VANCOUVER – The faces of some of the foes may have changed but the dislike remains the same as the Vancouver Canucks prepare to play the Chicago Blackhawks on Saturday night.
Some of the more vilified Blackhawks are gone from the team that has eliminated Vancouver from the NHL playoffs the last two seasons. But just the sight of the defending Stanley Cup champions will raise the temperature of most Canucks.
“We still have an intense rivalry against them,” defenceman Kevin Bieksa said after Vancouver’s practice Friday. “There’s definitely still that hate and that bitterness between the two teams.
“It will make for another good game.”
Chicago has knocked Vancouver out of the second round of the playoffs the last two seasons, winning both series 4-2. The Blackhawks beat the Canucks three times in their own building last May by a combined score of 17-7.
“We know what they did last year,” said centre Ryan Kesler. “It’s a team we still have pretty vivid memories of.”
Salary cap considerations resulted in a shakeup of the Hawks roster over the summer. Among the players no longer with the team is Dustin Byfuglien—the player Vancouver fans liked to hate the most—Andrew Ladd, Brent Sopel, Ben Eager, Kris Versteeg, Adam Burish and goaltender Anti Niemi.
“The crest is still the same,” snorted Canuck goaltender Roberto Luongo. “That’s what you look at.”
Feisty forward Alex Burrows, who can trash talk in both official languages, sees a positive in the changing of the Chicago personnel.
“I’m sure I will make some new friends,” Burrows said with a grin.
Even the new Canucks have reason to dislike Chicago.
Defenceman Dan Hamhuis was a member of the Nashville Predators who lost to the Blackhawks in the first round of the playoffs.
“It was a pretty emotional series,” said Hamhuis, who signed with Vancouver as a free agent July 1. “I probably fit in the same boat of a lot of guys here.
“We have something we want to prove against Chicago and we are looking to do that.”
This will be Chicago’s first visit to Rogers Arena this season. The Blackhawks won the first meeting of the teams, beating the Canucks 2-1 in a shootout at the United Center on Oct. 20.
Beating the Blackhawks may be important to the Canucks physiologically, but practically Vancouver wants to get back on the winning track.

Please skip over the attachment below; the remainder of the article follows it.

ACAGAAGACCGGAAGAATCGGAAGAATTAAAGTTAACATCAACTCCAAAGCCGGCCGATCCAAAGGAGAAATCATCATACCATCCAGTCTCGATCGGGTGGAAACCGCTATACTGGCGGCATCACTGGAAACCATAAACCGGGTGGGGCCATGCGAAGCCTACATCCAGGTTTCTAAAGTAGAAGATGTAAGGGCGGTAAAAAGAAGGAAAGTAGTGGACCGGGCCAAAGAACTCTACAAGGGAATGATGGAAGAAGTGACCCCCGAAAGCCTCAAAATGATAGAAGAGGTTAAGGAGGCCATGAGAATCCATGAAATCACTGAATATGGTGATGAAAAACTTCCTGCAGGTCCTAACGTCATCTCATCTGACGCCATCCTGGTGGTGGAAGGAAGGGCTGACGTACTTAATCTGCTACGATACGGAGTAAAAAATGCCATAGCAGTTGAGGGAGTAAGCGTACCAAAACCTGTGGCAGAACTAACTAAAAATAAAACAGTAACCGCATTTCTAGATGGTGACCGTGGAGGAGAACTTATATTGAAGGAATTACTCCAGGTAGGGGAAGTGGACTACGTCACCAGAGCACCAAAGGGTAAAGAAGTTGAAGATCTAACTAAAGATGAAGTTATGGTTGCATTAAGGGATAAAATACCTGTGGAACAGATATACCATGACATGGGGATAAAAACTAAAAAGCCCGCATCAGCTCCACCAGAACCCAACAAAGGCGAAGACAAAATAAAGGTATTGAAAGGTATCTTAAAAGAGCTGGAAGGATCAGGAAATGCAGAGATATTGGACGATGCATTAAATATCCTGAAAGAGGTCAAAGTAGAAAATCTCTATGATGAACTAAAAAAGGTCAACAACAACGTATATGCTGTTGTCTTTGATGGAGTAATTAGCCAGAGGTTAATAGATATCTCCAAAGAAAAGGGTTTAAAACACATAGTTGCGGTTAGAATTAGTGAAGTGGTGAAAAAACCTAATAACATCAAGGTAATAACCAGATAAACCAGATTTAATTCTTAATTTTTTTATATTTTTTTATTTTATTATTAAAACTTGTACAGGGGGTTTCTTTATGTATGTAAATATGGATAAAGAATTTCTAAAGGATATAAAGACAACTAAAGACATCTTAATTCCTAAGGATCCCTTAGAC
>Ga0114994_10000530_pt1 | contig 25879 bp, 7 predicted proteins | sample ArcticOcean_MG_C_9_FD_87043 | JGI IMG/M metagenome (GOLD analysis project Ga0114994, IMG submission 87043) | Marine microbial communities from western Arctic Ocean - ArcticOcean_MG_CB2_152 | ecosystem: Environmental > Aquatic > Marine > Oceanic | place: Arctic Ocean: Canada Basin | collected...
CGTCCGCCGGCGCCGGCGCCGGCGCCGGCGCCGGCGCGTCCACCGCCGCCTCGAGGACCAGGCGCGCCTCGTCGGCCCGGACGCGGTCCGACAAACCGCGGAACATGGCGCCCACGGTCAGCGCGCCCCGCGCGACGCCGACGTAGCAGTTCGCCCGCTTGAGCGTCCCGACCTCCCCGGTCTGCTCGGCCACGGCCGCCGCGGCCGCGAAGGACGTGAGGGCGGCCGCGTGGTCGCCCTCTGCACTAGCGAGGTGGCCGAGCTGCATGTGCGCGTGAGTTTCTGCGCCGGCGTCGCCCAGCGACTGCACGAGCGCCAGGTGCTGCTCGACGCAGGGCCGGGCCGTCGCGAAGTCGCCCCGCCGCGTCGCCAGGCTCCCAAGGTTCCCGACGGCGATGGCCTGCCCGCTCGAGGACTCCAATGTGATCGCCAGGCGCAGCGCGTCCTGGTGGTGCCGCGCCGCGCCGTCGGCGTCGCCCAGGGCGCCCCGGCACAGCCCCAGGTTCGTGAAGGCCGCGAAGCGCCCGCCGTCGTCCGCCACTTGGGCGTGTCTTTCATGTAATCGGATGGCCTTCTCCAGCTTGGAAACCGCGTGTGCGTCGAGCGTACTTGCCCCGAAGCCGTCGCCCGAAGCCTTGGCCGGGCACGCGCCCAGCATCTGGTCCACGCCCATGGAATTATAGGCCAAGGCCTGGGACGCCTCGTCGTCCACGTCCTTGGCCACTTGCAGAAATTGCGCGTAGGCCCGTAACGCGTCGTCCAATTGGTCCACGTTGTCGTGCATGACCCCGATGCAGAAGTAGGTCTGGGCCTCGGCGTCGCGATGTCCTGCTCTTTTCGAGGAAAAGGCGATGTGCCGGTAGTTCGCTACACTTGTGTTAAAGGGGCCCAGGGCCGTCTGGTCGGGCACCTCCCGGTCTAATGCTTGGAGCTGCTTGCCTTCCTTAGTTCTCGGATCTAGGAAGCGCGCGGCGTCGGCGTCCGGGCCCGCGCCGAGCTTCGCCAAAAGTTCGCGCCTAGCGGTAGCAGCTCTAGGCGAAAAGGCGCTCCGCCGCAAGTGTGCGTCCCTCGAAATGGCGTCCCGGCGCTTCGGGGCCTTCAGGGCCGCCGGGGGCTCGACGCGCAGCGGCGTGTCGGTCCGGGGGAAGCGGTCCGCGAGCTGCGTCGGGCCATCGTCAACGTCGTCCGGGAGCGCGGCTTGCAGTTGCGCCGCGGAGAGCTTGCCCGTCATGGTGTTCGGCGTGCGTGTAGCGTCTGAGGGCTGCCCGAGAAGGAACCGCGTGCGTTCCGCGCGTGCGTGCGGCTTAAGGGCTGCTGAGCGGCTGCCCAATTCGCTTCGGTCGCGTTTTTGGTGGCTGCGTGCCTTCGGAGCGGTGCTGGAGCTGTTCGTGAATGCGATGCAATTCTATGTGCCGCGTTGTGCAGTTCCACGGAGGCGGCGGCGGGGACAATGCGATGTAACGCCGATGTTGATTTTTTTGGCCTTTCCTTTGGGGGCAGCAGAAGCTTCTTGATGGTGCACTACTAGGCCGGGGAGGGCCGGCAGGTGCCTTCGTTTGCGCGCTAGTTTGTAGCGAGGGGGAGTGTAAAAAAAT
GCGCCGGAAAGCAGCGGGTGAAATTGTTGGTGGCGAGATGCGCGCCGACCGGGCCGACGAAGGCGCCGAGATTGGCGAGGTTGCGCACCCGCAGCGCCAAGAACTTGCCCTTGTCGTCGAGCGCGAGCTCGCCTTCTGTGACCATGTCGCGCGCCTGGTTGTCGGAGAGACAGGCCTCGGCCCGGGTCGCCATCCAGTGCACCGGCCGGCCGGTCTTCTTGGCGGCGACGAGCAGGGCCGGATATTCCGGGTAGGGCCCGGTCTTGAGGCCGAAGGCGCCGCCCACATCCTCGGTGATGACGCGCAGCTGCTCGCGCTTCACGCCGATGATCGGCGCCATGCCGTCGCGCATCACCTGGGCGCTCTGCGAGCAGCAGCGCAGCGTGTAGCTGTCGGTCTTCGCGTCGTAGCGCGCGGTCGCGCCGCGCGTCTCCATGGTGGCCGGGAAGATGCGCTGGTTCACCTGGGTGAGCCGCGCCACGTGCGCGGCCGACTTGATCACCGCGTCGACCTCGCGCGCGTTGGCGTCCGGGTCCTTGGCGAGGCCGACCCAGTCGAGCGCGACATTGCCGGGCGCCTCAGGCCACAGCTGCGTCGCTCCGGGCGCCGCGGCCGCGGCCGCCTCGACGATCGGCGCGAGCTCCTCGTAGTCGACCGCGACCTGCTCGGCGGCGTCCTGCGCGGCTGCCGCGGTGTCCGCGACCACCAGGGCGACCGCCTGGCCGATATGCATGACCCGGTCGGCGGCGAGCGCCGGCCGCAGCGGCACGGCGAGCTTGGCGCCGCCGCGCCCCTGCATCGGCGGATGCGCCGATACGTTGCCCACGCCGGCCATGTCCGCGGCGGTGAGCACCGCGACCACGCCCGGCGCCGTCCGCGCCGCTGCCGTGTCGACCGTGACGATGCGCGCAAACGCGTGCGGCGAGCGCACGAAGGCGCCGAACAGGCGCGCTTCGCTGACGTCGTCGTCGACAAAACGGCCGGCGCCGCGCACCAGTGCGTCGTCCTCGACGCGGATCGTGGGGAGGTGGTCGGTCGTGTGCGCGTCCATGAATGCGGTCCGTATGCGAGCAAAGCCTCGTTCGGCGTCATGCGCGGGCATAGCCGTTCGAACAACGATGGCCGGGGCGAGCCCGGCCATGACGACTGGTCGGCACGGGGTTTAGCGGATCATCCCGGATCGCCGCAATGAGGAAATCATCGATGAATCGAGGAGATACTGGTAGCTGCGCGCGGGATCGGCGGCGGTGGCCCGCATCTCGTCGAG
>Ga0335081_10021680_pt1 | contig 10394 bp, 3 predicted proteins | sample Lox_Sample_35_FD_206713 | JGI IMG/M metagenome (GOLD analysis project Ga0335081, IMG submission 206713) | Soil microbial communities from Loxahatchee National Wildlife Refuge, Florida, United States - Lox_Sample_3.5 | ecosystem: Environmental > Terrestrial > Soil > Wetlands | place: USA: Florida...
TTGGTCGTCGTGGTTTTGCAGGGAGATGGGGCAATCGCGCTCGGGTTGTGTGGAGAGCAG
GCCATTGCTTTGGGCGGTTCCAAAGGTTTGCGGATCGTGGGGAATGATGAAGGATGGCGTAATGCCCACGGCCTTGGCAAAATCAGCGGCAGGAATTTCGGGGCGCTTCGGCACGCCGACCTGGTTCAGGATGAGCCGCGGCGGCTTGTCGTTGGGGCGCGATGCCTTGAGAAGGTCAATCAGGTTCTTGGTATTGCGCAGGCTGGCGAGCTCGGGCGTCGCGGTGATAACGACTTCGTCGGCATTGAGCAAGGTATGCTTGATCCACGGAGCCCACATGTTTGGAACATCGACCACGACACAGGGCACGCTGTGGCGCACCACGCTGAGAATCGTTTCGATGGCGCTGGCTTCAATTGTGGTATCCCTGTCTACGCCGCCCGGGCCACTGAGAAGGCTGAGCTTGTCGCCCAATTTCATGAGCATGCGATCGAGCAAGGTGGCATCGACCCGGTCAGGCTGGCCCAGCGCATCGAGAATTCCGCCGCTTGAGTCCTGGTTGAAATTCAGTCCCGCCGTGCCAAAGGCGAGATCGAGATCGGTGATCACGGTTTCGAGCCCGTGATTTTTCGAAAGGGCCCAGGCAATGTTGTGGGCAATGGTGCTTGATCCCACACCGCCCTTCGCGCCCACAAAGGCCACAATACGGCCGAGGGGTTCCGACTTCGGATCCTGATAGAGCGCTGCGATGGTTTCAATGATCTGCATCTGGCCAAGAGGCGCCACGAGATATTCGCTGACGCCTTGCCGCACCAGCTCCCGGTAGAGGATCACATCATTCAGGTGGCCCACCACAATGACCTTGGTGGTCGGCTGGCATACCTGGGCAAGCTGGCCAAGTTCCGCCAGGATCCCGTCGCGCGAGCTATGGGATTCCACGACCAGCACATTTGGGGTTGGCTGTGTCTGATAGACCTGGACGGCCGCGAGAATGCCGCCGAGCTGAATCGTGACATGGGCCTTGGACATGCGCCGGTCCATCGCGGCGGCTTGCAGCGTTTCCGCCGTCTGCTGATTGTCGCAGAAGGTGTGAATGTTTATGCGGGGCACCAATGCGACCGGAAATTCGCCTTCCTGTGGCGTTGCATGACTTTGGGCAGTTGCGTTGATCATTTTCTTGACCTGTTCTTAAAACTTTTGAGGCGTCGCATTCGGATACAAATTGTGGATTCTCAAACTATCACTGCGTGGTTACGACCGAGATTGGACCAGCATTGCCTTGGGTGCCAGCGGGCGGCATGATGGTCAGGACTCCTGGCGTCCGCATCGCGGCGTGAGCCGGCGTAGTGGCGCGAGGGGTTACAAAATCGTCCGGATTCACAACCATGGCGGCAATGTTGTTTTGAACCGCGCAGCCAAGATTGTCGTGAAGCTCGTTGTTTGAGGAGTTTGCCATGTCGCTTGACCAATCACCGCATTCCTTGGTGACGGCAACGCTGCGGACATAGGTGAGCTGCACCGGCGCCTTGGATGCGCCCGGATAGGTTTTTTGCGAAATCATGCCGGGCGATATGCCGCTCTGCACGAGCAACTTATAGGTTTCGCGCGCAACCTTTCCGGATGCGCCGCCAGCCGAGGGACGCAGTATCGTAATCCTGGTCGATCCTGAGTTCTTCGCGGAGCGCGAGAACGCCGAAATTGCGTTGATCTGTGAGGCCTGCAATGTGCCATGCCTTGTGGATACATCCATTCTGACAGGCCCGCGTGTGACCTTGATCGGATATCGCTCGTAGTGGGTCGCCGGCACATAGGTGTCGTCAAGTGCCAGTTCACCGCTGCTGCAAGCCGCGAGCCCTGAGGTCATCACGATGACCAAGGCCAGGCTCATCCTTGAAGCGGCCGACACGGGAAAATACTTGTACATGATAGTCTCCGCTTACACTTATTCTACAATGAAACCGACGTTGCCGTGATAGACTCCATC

The Canucks have just returned from a five-game road trip where they lost the last two games to finish 2-2-1.
The Canucks’ 10-5-3 record leaves them first in the Northwest Division with 23 points. Heading into Friday night’s play, Vancouver was just two points out of first place in the Western Conference, but also just two from ninth.
Chicago’s record was 10-9-2 for 22 points heading into their game Friday night against Calgary.
On the recent road trip Vancouver trailed 2-0, four times.
“A lot of people think we are playing really well,” said speedy forward Mason Raymond. “I do think we are playing OK, but we’re not really satisfied.
“We are first (in the division) but it can change overnight. We could be out of the playoffs that fast. We have to move forward and get the wins and get some space between us and the division.”
Twins Daniel and Henrik Sedin lead the Canucks in scoring with 24 points. Daniel is the team’s goal-scoring leader with 12 while Kesler has nine.
Grinder Raffi Torres has seven goals, but five of those came in a three-game span. In the last six games he’s managed just one assist.
Burrows, who led the Canucks with 35 goals last year, missed training camp and the first 10 games of the season recovering from shoulder surgery. He has one goal and an assist in eight games.
“It’s a process,” he said about regaining his scoring touch. “It takes a few games, some time. Not being around at the start of the year has shown some impact.
“I didn’t kid myself coming out of the gate that I would be a (Steven) Stamkos out there, scoring every game. I have to stick to the process, be positive and work every day. I know how good I want to be.”
Luongo has shown flashes of brilliance some nights and been average others.
He has a 7-7 record. His 2.69 goals against average ranks him 16th among goalies who have played in 10 or more games while his .913 save percentage leaves him 14th.
“We feel we can be playing some better hockey,” said Luongo. “We are making strides in the right direction.”